Fraser has been asked to improve existing pilot programs, to determine how to regularize status for undocumented Canadian workers. Undocumented immigrants have become increasingly integral to the Canadian economy, and our working lives.

Francophone Immigration

French-speaking Express Entry candidates will get additional CRS points for their French language proficiency. The number of points increases from 15 to 25 for French-speaking candidates. For Bilingual candidates in the Express Entry system, the points will increase from 30 to 50.

Afghan Refugees

Canada has committed to resettling 40,000 Afghan refugees, and this has been one of IRCC’s top priorities since August 2021.

Parents and Grandparents Program (PGP) 2022

IRCC has not yet provided an update on the Parents and Grandparents Program (PGP) 2022. If there is no revision, Canada will look to admit 23,500 immigrants under the PGP again in 2022.

Travel Rules in 2022

Beginning on January 15, 2022, more travellers seeking entry to Canada will need to be fully vaccinated on arrival. This includes family members, international students above the age of eighteen, temporary foreign workers, essential service providers, and professional and amateur athletes.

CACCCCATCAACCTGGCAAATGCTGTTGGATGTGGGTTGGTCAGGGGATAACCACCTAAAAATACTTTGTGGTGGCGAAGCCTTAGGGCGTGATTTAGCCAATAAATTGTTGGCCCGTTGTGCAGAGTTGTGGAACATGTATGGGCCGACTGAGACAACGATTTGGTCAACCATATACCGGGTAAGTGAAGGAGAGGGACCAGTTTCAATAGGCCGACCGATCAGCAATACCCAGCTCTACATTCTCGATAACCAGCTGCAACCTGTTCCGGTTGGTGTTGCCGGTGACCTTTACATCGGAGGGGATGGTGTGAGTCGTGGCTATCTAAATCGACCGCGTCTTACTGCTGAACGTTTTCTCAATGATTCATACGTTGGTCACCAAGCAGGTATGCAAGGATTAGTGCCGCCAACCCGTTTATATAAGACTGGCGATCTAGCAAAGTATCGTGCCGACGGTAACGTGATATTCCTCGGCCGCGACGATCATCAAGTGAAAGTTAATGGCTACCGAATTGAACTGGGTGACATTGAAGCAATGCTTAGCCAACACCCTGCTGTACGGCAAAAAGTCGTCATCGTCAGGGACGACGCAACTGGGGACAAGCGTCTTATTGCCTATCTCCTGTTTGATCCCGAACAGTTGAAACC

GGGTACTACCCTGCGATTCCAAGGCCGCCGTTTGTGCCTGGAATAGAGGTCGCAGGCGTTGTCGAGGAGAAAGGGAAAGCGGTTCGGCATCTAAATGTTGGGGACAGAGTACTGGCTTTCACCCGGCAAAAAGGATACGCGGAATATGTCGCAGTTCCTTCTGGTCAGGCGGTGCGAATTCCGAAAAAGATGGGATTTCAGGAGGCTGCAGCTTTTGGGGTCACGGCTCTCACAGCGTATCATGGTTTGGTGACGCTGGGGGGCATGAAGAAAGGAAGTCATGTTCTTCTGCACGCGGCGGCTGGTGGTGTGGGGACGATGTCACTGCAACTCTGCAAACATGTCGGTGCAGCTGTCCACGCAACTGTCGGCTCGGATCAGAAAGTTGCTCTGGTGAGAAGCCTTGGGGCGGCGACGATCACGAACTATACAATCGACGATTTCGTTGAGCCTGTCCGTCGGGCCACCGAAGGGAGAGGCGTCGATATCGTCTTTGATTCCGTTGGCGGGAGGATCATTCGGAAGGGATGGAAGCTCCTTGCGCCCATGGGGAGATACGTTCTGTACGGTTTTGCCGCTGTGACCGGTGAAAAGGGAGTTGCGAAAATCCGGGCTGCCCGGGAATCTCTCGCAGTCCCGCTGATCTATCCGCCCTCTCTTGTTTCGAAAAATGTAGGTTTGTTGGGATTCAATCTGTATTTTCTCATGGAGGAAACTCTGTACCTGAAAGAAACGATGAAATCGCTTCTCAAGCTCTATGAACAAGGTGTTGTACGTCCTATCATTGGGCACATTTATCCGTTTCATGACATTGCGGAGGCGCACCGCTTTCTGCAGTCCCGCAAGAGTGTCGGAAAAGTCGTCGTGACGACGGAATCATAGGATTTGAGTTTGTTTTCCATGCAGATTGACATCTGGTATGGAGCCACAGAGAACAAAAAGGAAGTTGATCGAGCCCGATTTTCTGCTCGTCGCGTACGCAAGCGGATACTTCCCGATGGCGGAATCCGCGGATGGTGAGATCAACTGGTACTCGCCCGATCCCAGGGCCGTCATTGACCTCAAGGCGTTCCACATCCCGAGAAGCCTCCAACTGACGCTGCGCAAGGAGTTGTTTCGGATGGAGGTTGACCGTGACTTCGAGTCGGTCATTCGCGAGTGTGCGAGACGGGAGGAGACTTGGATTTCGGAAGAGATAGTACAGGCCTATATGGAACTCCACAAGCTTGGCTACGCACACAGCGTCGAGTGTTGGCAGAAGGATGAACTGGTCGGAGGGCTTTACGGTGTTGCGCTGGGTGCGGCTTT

Two Immigration Levels Plans: 2022-2024 and 2023-2025

Canada is expected to receive two immigration levels plan announcements in 2022. These levels plans outline Canada’s targets for new permanent resident arrivals, and the programs those new immigrants will arrive under.

Under the Canada Immigration Levels Plan 2021-2023, Canada is planning to welcome 411,000 new immigrants in 2022 and 421,000 in 2023. These figures may be revised when the federal government unveils its new levels plans.

Minister Sean Fraser is set to table Canada’s Immigration Levels Plan 2022-2024 on February 14th. This is the announcement that would normally have taken place in the fall, but it was delayed due to the September 2021 federal election. The Levels Plan 2023-2025 announcement is expected by November 1st of this year.


Notice – Supplementary Information for the 2021-2023 Immigration Levels Plan

Canada. ca Newcomer Services

Categories: Immigration